Gateway Treatment Centers in Ellijay, Georgia, opened January 7—just a few weeks before the pandemic hit. But it was prepared.
The program currently has over 50 patients; 20% of the initial intakes were transfer patients. They were living in this county but having to drive close to an hour to get to treatment. The majority are new patients—new to treatment.
OTP Initiatives: Stepped-up Take-Homes, Social Distancing
The two main initiatives OTPs have been told to implement due to the pandemic are stepped-up take-homes—every stable patient can get up to 28 days, and even patients who are less than stable can get up to 14 days, under the new rules (see https://atforum.com/2020/03/otp-regulations-loosened-due-to-pandemic/) —and social distancing for patients who must come in. The American Association for the Treatment of Opioid Dependence (AATOD) has issued its own guidelines (see http://www.aatod.org/advocacy/policy-statements/covid-19-aatods-guidance-for-otps/). All of Gateway’s new patients are less than stable, said Chip Fuller, Gateway’s administrative director and program sponsor.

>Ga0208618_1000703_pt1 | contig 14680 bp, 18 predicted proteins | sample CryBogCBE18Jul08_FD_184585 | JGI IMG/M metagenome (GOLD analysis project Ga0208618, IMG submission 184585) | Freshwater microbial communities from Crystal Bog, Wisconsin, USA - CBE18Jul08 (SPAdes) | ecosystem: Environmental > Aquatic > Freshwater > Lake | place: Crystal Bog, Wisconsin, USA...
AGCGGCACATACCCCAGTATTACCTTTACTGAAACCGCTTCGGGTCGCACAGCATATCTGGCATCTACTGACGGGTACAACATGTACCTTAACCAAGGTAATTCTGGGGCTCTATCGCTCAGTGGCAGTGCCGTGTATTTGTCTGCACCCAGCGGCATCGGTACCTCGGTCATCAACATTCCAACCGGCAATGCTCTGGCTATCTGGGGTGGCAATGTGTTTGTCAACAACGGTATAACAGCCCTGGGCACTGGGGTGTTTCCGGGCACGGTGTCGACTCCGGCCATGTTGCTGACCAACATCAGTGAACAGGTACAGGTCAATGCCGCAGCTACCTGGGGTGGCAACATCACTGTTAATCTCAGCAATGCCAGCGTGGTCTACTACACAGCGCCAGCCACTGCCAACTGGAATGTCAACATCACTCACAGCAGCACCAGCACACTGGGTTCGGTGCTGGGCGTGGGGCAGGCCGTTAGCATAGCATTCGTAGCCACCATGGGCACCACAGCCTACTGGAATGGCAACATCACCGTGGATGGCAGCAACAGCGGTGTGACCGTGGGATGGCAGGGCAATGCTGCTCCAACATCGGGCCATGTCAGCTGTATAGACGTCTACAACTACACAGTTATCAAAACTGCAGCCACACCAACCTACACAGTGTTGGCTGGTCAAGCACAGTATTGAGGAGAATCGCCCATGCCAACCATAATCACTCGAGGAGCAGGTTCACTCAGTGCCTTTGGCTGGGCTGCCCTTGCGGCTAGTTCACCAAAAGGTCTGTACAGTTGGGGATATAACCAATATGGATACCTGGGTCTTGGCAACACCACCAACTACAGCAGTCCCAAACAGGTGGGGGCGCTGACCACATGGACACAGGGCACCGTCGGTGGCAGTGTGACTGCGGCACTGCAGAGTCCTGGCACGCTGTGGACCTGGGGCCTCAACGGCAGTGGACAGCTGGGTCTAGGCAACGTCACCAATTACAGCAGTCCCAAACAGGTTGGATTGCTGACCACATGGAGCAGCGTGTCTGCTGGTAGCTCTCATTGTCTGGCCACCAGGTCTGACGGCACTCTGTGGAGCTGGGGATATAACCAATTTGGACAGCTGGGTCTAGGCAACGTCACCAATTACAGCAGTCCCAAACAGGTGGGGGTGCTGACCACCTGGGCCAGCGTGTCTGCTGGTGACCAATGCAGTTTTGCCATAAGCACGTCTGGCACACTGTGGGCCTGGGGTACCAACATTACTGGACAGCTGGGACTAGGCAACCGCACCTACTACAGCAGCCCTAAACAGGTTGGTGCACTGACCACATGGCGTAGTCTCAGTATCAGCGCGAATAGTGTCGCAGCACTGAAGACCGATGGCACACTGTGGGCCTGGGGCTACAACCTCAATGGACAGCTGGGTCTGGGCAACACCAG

Take-Homes: Up, But Not 28-Day for Everyone
The State Opioid Treatment Authorities (SOTAs) have been assisting OTPs with these changes. In Georgia, providers met on a conference call with the SOTA. And in Georgia, the 28-day provision for everyone met some tough going from the SOTA.
At the time of the conference call, a 28-day exception was not going to be approved based upon the current situation in Georgia. “I did not put through an exception for more than 2 weeks” Mr. Fuller told AT Forum. The upshot was that all patients at Gateway were given extra doses through the exception process except for a few that were just recently admitted—something many other Georgia programs did as well.